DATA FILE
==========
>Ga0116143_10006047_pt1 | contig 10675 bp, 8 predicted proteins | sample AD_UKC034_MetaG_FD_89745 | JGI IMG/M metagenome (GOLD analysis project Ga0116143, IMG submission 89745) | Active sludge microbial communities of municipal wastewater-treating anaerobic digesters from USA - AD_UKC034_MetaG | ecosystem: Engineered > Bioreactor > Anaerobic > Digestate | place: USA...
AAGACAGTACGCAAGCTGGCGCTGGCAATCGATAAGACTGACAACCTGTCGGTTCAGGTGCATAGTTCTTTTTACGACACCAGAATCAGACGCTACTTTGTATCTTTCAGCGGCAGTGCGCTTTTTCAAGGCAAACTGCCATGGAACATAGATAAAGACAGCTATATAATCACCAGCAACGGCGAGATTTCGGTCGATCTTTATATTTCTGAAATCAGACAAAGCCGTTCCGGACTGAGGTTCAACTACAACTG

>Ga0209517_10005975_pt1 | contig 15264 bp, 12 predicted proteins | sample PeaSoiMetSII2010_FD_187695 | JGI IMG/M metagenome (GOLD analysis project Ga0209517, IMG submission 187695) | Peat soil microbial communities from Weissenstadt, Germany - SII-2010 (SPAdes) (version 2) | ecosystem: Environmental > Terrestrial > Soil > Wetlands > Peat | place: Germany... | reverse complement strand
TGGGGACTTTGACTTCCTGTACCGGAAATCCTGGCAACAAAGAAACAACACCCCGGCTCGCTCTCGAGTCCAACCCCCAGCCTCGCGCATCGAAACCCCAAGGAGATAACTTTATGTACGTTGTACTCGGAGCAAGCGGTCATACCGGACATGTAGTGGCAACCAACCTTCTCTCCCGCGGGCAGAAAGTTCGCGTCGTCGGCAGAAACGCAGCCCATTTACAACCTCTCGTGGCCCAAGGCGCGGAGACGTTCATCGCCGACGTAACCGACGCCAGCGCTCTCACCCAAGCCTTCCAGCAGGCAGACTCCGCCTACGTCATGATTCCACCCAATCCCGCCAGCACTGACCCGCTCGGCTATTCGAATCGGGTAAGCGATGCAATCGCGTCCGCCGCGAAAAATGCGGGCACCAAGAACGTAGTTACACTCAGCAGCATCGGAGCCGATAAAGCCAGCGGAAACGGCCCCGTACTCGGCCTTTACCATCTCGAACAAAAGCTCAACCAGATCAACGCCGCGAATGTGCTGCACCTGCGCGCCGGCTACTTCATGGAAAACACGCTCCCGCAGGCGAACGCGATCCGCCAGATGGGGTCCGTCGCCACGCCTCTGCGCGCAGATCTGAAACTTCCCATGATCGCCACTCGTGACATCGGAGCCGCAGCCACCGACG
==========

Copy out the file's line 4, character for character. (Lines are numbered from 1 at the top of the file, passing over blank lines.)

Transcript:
TGGGGACTTTGACTTCCTGTACCGGAAATCCTGGCAACAAAGAAACAACACCCCGGCTCGCTCTCGAGTCCAACCCCCAGCCTCGCGCATCGAAACCCCAAGGAGATAACTTTATGTACGTTGTACTCGGAGCAAGCGGTCATACCGGACATGTAGTGGCAACCAACCTTCTCTCCCGCGGGCAGAAAGTTCGCGTCGTCGGCAGAAACGCAGCCCATTTACAACCTCTCGTGGCCCAAGGCGCGGAGACGTTCATCGCCGACGTAACCGACGCCAGCGCTCTCACCCAAGCCTTCCAGCAGGCAGACTCCGCCTACGTCATGATTCCACCCAATCCCGCCAGCACTGACCCGCTCGGCTATTCGAATCGGGTAAGCGATGCAATCGCGTCCGCCGCGAAAAATGCGGGCACCAAGAACGTAGTTACACTCAGCAGCATCGGAGCCGATAAAGCCAGCGGAAACGGCCCCGTACTCGGCCTTTACCATCTCGAACAAAAGCTCAACCAGATCAACGCCGCGAATGTGCTGCACCTGCGCGCCGGCTACTTCATGGAAAACACGCTCCCGCAGGCGAACGCGATCCGCCAGATGGGGTCCGTCGCCACGCCTCTGCGCGCAGATCTGAAACTTCCCATGATCGCCACTCGTGACATCGGAGCCGCAGCCACCGACG